‘Find Interesting and Unique Things that Tell a Story’

‘Find Interesting and Unique Things that Tell a Story’

Fairfax Funky Flea opens Sept. 25 in Fairfax City with up to 60 vendors, music, food and more.

— Get ready for the Fairfax Funky Flea. Owned and organized by longtime Fairfax City residents Kathy Hackshaw and Sharon Buttram, it’s being put on in partnership with the City of Fairfax Parks and Rec Department.

This community event is slated for Saturday, Sept. 25. in the Fairfax City Hall parking lot, 10455 Armstrong St., from 8 a.m.-2 p.m. And it’s called “funky” for a reason.

“Besides liking the alliteration, we’re aiming for a casual, fun, relaxed atmosphere that’ll attract all the generations that live here,” said Hackshaw. “We’ll even have acoustic music in the background. And we want to appeal to high-end vendors – we don’t want people bringing in things they’d throw away. Customers should think of this as a place where they can buy gifts for the holidays, teachers, acts of kindness, etc.”

“We want people to be able to discover unique items they can’t find anywhere else,” said Buttram. “Instead of things they could get in a store, these will be more collectible, for people wanting to decorate with boho, upscale items – eclectic, and not the same things everyone else has.”

Some local artists will also sell their work there. In addition, Gracious Me Music, Valeria Stewart, Jim Thorpe Music and The Braeded Chord will perform folk music throughout the day. As for food, Fairfax restaurant Red Hot & Blue will be selling its Memphis barbecue.

Nonprofit Britepaths is offering pre-packaged snacks and drinks as a fundraiser to help their clients in need. It will also be there at the Oct. 30 Funky Flea, along with Coyote Grille’s Tex-Mex food truck, The Roaming Coyote.

And, said Buttram, “We’re working with GMU’s Center for Innovation & Entrepreneurship to bring young entrepreneurs to sell their packaged coffees and teas at the market.”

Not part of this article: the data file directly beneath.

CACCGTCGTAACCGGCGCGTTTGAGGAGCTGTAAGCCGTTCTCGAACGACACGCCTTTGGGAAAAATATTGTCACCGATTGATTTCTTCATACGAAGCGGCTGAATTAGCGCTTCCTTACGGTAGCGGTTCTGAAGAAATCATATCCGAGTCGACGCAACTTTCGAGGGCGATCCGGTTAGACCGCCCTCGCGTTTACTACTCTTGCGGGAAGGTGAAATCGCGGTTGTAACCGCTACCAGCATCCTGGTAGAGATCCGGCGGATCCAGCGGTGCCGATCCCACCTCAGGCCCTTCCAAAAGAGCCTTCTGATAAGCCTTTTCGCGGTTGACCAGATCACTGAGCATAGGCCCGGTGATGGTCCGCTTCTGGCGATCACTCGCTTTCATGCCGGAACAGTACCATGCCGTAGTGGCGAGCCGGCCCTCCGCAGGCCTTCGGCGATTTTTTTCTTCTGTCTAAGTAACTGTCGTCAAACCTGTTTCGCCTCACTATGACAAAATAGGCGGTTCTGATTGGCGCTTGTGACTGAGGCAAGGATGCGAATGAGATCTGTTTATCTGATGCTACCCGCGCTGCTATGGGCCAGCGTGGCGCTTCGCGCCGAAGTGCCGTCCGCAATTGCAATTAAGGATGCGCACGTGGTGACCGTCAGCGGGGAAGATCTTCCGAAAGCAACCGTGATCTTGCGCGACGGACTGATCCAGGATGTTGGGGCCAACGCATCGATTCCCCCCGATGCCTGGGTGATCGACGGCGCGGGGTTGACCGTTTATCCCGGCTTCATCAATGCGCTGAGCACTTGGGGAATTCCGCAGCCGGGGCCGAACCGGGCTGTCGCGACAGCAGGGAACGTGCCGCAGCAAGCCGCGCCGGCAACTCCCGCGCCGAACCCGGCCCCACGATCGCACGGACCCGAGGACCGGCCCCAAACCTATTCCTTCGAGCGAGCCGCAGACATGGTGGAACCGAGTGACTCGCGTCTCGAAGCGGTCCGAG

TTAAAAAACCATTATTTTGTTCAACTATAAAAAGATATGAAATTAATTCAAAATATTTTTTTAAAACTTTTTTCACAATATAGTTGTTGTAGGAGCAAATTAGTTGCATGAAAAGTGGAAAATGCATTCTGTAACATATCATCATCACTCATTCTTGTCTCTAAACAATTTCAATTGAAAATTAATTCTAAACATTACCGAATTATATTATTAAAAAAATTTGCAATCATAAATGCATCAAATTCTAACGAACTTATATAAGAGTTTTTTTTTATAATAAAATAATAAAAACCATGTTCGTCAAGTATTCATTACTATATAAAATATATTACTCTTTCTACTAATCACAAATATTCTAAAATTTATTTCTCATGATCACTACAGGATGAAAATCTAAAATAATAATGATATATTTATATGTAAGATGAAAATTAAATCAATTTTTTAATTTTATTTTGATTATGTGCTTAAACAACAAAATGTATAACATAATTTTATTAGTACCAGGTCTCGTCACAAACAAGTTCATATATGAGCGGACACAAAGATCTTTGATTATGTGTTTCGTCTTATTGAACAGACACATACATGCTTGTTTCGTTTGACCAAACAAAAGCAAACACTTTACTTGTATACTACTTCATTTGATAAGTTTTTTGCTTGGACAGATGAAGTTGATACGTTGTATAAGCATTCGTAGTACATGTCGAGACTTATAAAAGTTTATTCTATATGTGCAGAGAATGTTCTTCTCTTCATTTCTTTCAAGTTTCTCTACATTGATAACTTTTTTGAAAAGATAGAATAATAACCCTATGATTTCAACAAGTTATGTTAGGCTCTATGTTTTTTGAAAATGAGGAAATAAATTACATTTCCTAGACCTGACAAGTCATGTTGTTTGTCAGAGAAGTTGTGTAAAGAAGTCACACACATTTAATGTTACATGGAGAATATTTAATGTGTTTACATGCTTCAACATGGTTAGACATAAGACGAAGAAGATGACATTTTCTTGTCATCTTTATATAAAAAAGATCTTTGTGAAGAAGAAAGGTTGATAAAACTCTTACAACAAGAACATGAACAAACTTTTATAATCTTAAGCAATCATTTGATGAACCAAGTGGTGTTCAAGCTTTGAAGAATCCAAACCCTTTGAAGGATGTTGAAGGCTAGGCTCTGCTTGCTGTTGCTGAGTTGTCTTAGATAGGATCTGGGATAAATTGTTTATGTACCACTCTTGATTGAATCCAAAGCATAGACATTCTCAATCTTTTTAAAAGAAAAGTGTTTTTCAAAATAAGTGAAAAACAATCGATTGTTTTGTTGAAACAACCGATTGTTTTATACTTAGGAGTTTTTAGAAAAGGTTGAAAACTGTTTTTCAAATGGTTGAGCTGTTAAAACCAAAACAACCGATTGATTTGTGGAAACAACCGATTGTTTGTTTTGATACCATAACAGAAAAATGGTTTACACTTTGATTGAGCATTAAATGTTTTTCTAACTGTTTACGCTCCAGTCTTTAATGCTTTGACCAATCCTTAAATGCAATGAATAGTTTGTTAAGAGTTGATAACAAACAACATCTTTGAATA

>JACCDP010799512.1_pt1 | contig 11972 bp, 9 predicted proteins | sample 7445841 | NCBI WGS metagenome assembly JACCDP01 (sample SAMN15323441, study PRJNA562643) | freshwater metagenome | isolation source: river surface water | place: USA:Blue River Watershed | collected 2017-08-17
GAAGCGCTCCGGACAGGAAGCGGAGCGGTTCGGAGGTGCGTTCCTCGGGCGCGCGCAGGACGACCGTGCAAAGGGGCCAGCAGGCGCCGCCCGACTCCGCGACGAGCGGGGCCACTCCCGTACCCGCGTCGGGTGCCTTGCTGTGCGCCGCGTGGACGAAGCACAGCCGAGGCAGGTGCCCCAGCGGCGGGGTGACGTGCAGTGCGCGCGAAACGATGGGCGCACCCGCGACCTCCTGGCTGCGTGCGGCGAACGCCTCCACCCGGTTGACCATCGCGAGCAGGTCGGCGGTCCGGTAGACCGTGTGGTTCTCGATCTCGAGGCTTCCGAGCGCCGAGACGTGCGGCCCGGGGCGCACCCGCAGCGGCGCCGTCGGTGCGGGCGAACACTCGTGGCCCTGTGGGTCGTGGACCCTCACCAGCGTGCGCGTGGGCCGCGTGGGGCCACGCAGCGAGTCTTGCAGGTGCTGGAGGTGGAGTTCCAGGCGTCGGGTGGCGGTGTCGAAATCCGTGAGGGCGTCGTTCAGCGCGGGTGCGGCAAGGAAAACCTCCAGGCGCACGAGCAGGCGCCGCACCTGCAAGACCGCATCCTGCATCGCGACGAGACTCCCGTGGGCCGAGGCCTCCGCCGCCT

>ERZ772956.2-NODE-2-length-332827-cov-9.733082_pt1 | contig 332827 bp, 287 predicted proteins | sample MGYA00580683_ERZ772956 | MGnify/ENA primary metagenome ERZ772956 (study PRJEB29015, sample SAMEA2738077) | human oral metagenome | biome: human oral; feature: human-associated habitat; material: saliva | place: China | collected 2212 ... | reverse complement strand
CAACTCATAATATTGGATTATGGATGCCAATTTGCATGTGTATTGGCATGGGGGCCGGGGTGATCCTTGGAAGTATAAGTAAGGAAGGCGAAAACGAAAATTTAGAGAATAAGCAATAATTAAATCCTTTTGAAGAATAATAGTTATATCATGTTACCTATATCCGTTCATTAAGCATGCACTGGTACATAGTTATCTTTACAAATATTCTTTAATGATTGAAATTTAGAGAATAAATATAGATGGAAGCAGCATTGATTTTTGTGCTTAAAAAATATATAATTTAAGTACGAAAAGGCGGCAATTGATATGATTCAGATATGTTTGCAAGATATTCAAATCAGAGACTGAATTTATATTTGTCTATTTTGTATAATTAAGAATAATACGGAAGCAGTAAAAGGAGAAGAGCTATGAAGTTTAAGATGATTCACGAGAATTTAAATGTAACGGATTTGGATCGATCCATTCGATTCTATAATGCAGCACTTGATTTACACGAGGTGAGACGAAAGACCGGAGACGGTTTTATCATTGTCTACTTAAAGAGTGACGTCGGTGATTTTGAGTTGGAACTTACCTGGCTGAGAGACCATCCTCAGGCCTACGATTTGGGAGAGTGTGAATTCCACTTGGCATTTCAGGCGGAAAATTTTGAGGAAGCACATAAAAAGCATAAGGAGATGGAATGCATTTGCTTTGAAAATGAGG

“Visitors may expect to find the perfect things they never knew they needed,” said Hackshaw. “Flea markets are typically a fun mix of vintage items, art, antiques, newer things and crafted/upcycled items. You never know what you'll find – which adds to the fun.”

There’s space for about 60 vendors in the area next to the community garden at the top of the parking lot. ​The market will be open, rain or shine, except in extreme weather conditions (high wind and all-day rain events). Check the Website, www.fairfaxfunkyflea.com, to be sure, and for further information, including the latest COVID-19 guidelines.

“It’s not too late to become a vendor,” said Buttram. “They should just go to the Website to register, and information will then be emailed to them. As long as space is available, spaces will be reserved for them. We’re also on Facebook under Fairfax Funky Flea. And people with just a few items to sell can share a space with others.”

Cash and Venmo are common payment methods at flea markets. Not all vendors may accept credit cards, but nearby banks have ATMs. Prices will be clearly marked, but customers are free to haggle – because bargaining is part of the flea-market fun.

Both Hackshaw and Buttram love going to flea markets themselves, so it was only natural that they started one of their own. “I enjoy the entire experience – people-watching, seeing what’s displayed and setting up my own display,” said Hackshaw. “I like explaining the history behind certain items, plus the event’s festive atmosphere. It’s an outdoor, fun, community day.”

“I like to find really interesting and unique things that tell a story,” said Buttram. “And I like the idea of recycling and re-loving things. Instead of going into a landfill, these items get to be reused and go to a home that’ll love and appreciate them.”

Her own, favorite, flea-market find is a large, old, metal, Esso gasoline sign – and she even remodeled her kitchen around it. “My father was an Esso gas dealer, so it reminds me of him,” she said. “Plus, it’s graphically vivid and has bright colors – I just love it.”

Hackshaw’s treasure was a large box of old, interior, hand-painted, Italian tiles. “I got dozens of tiles for less than $10,” she said. “I’ve set cheese or plants on them and used them as coasters. I’ve also given some as gifts; they’re now all over the Washington, D.C., area, and it’s nice knowing that.”

She said nearly everyone attending a flea market “relaxes, strolls and takes time to peruse the items. And because each vendor is different, there’s a whole variety of items to see. Our location is also within walking distance of GMU’s campus, so students can get here easily.”

Furthermore, added Buttram, “We think it’s a great opportunity for people who haven’t come to Fairfax City to see what’s here – great restaurants, shops, parks, etc. And now, we’re one of those things.”

​​There’s free parking at City Hall, plus limited street parking. Public restrooms will be available inside City Hall during the event. Attendees should bring their own, reusable bags for their found treasures.

To protect everyone’s health and safety, no one should enter the market if sick. Those age 2 and over who are not fully vaccinated should wear masks.